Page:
The classic winter picture of clean, fresh snow and bright blue skies seems much easier to come by, ironically, under less-wintery conditions near the beginning or end of the season. Under the snow at the edge of the patch in the foreground, you can see that the grass is still green.
This post represents a big moment for me: the first image from my new Sony α7R IV. This is only the third serious digital camera; my first was a Nikon D3100, and I’ve been shooting primarily with a D7000 for the past eight years. The capabilities from a decade of technological advancement and the engineering switch to a mirrorless design have pretty-well blown my mind. I really recommend clicking through to Flicker to look at this image at full scale—the tiny pinpricks of each star, the details in the windows of every building. The 61-MP capabilities of the α7R IV maybe be considered overkill by some, but I’m finding it to be the perfect tool for the kinds of “zoom in forever”-detailed photographs that I love to produce.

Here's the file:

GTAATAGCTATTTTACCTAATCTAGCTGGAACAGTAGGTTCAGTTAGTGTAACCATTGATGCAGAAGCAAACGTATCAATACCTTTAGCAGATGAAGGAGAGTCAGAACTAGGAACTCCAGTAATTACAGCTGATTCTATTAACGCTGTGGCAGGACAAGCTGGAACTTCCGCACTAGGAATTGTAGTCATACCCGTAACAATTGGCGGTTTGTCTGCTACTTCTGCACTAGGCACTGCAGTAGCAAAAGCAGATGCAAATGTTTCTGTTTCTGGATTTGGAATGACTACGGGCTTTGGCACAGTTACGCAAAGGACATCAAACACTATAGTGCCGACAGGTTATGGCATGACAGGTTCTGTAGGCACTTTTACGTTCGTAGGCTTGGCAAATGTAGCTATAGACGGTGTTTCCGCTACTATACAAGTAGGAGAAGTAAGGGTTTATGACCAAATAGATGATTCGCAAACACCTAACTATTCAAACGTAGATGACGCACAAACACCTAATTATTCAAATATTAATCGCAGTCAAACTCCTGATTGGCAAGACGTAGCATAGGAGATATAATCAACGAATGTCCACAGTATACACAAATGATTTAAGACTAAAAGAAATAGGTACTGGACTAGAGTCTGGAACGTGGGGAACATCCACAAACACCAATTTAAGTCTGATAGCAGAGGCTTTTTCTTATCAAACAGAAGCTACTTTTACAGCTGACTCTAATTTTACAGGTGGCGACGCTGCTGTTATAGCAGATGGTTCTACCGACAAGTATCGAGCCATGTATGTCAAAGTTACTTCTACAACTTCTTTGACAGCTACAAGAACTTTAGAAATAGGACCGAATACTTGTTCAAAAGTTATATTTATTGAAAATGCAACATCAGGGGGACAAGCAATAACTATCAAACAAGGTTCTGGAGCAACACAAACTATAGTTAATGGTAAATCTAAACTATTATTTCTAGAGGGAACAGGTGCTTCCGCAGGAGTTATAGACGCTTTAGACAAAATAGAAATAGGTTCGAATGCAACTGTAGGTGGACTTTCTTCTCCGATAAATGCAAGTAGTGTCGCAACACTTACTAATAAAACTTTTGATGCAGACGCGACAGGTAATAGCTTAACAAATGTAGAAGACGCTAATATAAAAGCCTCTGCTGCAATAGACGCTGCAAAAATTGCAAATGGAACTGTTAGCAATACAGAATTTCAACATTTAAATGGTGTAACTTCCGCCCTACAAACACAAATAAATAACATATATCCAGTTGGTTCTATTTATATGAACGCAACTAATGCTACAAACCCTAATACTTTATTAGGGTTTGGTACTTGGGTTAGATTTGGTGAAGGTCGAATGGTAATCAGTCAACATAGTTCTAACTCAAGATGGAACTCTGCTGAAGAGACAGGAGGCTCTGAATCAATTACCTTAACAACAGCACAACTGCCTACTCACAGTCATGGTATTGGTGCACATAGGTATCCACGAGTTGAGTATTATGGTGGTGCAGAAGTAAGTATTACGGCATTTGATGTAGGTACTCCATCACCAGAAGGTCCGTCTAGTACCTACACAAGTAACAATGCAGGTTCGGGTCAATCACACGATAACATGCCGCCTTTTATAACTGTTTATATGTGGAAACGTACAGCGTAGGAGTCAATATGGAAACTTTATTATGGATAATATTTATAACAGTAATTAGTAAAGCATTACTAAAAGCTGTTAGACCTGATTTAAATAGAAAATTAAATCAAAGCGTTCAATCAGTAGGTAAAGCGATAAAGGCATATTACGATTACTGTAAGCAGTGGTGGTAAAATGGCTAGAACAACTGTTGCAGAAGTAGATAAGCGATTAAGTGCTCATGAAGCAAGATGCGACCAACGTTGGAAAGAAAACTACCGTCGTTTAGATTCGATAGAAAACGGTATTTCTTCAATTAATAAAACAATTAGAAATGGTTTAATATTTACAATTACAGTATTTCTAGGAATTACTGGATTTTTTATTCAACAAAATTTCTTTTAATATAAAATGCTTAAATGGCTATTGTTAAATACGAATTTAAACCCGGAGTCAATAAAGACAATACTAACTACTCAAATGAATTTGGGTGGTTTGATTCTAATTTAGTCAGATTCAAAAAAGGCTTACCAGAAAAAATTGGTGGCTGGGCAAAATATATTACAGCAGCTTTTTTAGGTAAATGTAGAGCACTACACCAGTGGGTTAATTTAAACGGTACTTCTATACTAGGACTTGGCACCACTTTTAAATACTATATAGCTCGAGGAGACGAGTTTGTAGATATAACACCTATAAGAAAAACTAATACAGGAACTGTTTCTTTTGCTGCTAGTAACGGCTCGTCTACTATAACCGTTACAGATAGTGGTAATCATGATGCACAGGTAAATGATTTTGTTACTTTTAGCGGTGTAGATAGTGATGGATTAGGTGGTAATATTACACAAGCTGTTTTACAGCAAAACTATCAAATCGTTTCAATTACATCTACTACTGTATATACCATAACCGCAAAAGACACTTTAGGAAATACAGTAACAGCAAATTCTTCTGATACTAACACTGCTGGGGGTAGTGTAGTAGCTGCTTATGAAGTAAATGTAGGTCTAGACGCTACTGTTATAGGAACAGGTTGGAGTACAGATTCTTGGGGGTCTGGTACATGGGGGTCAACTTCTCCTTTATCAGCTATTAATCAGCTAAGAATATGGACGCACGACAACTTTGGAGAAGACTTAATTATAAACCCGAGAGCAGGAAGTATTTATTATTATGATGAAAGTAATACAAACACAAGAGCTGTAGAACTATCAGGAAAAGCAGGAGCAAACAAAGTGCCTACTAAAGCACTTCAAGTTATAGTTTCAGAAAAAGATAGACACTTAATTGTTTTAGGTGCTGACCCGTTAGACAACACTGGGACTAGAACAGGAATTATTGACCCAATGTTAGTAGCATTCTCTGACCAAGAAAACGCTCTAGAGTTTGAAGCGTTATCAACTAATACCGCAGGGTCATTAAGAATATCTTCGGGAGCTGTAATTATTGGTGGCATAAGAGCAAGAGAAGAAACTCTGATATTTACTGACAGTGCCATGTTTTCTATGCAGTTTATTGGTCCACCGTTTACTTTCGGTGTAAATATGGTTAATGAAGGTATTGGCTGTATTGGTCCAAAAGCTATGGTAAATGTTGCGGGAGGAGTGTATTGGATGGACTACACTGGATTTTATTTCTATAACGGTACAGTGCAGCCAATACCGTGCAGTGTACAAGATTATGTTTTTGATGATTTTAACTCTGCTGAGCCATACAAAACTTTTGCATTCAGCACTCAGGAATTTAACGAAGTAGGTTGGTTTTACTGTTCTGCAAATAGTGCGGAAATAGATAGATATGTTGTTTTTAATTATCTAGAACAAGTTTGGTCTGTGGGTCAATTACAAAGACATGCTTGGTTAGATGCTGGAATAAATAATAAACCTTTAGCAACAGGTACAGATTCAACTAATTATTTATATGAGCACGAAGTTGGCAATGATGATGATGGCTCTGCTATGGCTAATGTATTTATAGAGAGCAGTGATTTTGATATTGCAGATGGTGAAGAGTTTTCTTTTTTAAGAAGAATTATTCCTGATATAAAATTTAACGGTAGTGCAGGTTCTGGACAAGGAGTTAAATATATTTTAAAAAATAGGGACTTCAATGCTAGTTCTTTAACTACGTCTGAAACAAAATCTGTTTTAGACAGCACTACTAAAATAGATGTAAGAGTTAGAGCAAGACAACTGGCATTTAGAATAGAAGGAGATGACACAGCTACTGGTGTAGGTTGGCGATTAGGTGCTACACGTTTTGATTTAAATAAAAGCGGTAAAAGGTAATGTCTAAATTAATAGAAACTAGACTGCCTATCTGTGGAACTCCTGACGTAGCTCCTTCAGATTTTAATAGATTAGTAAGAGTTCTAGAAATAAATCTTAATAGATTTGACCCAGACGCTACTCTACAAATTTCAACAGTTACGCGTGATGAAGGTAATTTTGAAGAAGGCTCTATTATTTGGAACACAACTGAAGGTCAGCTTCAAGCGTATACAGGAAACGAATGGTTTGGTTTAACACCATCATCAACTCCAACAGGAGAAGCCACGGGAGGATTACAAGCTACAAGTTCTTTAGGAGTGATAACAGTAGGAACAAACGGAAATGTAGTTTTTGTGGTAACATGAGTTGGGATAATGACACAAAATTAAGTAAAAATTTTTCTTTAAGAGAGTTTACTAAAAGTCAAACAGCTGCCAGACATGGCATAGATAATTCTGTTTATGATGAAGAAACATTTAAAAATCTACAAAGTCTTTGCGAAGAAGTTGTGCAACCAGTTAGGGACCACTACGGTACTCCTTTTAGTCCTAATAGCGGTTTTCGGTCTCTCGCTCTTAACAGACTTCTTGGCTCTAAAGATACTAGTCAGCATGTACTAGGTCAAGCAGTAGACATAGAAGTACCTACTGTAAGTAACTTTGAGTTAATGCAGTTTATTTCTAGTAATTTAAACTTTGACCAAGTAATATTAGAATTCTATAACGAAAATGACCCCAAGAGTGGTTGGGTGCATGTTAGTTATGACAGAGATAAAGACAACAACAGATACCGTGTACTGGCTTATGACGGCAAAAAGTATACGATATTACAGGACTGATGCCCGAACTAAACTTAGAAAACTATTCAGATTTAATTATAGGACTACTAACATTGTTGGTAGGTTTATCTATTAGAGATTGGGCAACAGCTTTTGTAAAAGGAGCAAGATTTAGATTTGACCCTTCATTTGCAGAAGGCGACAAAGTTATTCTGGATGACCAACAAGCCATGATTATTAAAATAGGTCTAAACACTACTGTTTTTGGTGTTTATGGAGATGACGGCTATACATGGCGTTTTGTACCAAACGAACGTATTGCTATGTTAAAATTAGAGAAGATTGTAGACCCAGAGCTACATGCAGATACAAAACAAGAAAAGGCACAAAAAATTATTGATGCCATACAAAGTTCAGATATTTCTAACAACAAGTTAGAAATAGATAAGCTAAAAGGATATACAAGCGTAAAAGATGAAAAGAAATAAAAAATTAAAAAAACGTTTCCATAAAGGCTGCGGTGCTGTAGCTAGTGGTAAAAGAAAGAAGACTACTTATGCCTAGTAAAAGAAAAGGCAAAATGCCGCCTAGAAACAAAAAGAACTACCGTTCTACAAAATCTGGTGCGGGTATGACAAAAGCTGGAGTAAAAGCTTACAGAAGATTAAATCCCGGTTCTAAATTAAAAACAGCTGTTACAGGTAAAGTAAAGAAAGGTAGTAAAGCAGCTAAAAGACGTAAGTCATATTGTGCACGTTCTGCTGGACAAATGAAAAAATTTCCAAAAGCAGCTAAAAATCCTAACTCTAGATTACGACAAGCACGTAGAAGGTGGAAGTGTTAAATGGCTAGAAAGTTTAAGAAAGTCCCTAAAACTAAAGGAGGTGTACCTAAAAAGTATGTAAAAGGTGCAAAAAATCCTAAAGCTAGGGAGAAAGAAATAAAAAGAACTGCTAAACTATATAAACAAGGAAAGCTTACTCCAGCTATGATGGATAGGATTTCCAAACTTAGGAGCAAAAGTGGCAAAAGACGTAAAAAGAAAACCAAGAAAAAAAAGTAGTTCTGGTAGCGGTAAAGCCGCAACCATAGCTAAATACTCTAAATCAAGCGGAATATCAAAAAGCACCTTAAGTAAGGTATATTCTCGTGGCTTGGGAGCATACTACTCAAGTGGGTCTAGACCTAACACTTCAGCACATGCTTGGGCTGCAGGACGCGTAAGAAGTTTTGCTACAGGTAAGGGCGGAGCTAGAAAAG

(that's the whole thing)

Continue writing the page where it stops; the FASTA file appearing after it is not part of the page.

When St. Lawrence University began in 1856, the whole school—classrooms and dorms and dining hall and offices—were all crammed into this one building: Richardson Hall. Since that time, a lot has changed about the school. Yesterday marked commencement for the Class of 2020 (virtually), left me thinking about the the history and future of the university.
When St. Lawrence’s newest dorm, Kirk Douglas Hall, was designed, its dramatic glass bridge was brought into alignment with the Avenue of the Elms and gap between Richardson Hall and Gunnison Chapel. When the sun rises over the North Country landscape, I am drawn to the focused geometry of the landscape. (And glad I awoke to fly my quadcopter.)
Information cannot move through the universe (as far as we know) any faster than the speed of light. In the hyperbolically shaped world of spacetime, all factors that could influence my current state are in the “light cone” behind me, and all factors that I can influence in the future are in the “light cone” ahead of me. This photograph, from during a particularly nasty winter storm, exhibits light cones of another variety.